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new system Red list of countries facing hotel quarantine set to expand beyond 33

Last night, 26 people had booked places in quarantine hotels, with six arriving this month, 15 next month and the remaining five in May.

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Health Minister Stephen Donnelly

Health Minister Stephen Donnelly

Health Minister Stephen Donnelly

PASSENGERS from more countries are set to face mandatory hotel quarantine, Health Minister Stephen Donnelly has said.

Speaking at a briefing on the new quarantining system, he said he expects the current list of 33 red-list countries to be expanded.

"We are seeing variants around the world, so the public health team are keeping an eye on that and I expect we will be adding to it," he said.

"What we want to do right now is get the system up and running."

All arrivals from so-called category two countries will be required to pay in advance for a two-week stay in a quarantine hotel from 4am on Friday.

Adult passengers will be charged €1,875 for 12 days while the charge for children aged over 12 will be €625. A child aged between four and 12 will be charged €360 and infants under three are free.

Mr Donnelly said the Government will cover the cost of passengers who are forced to stay longer than 14 days in hotels.

Last night, 26 people had booked places in quarantine hotels, with six arriving this month, 15 next month and the remaining five in May.

New figures released by the Department of Health showed 4,172 people from category two countries were due to fly to Ireland between February 7 and March 7.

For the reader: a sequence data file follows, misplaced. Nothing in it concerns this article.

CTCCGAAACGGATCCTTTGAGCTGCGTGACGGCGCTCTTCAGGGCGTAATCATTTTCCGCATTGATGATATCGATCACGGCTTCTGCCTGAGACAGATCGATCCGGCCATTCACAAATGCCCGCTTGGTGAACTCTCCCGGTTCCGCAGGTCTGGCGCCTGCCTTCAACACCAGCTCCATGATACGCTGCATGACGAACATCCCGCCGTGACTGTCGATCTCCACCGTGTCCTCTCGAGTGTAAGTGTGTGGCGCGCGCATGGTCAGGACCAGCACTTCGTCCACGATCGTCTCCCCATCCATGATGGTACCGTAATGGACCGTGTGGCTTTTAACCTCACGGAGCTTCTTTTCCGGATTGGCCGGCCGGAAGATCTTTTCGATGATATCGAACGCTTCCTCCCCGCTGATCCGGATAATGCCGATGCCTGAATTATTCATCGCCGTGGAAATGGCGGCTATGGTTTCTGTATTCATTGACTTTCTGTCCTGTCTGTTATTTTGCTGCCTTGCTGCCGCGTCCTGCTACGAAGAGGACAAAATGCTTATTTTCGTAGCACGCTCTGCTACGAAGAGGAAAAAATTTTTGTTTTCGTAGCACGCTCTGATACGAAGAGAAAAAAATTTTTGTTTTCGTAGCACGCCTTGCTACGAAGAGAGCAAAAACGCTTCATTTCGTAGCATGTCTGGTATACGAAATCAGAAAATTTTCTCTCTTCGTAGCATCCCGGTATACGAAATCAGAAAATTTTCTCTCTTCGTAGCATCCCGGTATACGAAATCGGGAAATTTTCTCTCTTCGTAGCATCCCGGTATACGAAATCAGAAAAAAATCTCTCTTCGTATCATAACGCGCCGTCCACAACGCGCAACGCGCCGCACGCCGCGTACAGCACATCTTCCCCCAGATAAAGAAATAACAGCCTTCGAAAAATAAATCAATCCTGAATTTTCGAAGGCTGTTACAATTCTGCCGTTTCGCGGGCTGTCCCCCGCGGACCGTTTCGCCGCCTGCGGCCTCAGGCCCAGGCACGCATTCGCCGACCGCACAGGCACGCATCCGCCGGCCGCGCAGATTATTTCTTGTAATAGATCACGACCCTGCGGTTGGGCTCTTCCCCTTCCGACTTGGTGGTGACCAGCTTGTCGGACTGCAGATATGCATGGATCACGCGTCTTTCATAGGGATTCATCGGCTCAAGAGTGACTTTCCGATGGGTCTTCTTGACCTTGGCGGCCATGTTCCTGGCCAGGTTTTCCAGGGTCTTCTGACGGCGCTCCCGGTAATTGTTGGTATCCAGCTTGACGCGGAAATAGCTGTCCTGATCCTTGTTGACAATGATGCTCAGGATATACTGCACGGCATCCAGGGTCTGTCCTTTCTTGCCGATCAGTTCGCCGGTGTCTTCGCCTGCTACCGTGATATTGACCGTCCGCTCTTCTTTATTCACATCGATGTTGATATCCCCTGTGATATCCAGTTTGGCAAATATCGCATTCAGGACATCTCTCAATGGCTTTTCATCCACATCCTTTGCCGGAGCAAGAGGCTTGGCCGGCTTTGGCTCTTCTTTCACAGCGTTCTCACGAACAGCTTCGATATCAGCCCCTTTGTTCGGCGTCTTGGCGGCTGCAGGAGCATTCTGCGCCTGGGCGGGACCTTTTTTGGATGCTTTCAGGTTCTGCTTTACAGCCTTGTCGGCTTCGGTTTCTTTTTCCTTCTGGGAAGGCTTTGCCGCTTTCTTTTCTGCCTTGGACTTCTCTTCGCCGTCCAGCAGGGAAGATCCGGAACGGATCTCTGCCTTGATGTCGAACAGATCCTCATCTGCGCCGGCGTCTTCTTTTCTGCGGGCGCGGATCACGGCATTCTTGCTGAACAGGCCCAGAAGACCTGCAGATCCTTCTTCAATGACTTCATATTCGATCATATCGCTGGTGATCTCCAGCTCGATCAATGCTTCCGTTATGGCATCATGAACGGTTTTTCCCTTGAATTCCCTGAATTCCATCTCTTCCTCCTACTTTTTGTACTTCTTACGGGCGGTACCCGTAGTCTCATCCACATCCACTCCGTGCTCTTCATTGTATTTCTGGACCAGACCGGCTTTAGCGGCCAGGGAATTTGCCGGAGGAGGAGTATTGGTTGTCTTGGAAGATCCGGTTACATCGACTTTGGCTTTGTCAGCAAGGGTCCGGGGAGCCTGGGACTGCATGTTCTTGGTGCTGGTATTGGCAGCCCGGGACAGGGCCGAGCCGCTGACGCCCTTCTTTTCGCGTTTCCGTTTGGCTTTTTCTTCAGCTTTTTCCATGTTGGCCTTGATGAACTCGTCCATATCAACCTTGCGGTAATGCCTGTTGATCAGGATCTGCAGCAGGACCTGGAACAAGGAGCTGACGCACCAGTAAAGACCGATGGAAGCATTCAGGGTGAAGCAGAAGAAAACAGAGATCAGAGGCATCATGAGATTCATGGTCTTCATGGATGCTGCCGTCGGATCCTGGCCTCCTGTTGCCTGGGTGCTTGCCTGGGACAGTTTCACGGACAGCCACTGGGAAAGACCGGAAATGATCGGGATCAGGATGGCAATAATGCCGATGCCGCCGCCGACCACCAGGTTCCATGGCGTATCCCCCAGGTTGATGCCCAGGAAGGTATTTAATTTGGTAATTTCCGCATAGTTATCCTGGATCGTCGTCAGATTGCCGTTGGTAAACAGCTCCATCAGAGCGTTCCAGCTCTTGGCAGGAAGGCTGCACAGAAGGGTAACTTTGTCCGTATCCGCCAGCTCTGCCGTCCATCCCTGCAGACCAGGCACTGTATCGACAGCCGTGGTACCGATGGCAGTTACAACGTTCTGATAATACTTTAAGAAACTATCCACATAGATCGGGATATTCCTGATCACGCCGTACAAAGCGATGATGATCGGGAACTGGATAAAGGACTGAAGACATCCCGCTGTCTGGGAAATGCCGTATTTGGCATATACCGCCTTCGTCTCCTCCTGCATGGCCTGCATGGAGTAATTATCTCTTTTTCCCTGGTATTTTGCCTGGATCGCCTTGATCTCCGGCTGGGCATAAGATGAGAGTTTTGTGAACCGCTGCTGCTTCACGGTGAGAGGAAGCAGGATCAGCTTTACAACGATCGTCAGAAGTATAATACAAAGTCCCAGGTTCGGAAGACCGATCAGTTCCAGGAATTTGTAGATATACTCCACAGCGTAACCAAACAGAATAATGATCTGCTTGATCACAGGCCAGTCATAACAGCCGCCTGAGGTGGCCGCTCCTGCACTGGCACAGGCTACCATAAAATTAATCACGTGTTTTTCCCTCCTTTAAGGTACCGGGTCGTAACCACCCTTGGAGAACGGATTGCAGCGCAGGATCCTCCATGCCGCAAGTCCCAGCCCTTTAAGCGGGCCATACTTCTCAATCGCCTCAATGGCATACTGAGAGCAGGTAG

Passenger locator form data shows 1,828 people from the United Arab Emirates said they were flying to Ireland, while there were 1,465 from Brazil and 303 from South Africa.

However, from Friday, passengers from countries deemed to be high-risk for Covid-19 will be transferred from planes by border management gardaí, who will accompany them to get their bags.

Customs officials will then escort them to transportation provided by the hotel where they are staying.

An unarmed member of the Defence Forces will also accompany passengers as they are being transferred to hotels. There will also be a team of Defence Forces personnel at each hotel.

Mr Donnelly said he will be the "political lead" for the running of quarantine hotels, but the Defence Forces will be responsible for oversight and the daily operational issues.

"The oversight is with the Defence Forces, so the end-to-end oversight to make sure it all works is with them. If there are operational issues, it will be with them," he said.

The minister also said checking the overall safety and cleanliness of hotels will rest with the Defence Forces.

Brigadier General Brendan McGuinness said the Defence Forces were "mandated" to engage with passengers and hotels to ensure legislation underpinning quarantining is adhered to by those involved.

"On a day-to-day basis, we are happy to engage and make sure all of the stakeholders that feed into this scheme carry out their tasks," he said.

Department of Justice deputy secretary general Oonagh Buckley said there have been around 1,000 garda checks of passengers who were required to quarantine at home after international travel.

Ms Buckley said gardaí call to the homes of people who do not engage with follow-up calls on passenger locator forms while there are also a small number of spot checks.

The Tifco Hotel Group had picked four venues for the first phase of mandatory quarantining, but there will be surge capacity in their other hotels.

The Crown Plaza and Holiday Inn Express near Dublin Airport along with Clontarf Castle Hotel and the Hard Rock Hotel in the city centre are earmarked for the system.

The contract with the Tifco Group is "based on the standard terms and conditions for state services contracts, amended to reflect the Health Act", a Department of Health spokesperson said.

"While it is intended to be cost-neutral, fixed costs will apply as the operator is expected to provide hotel facilities irrespective of whether passengers arrive for mandatory quarantine."



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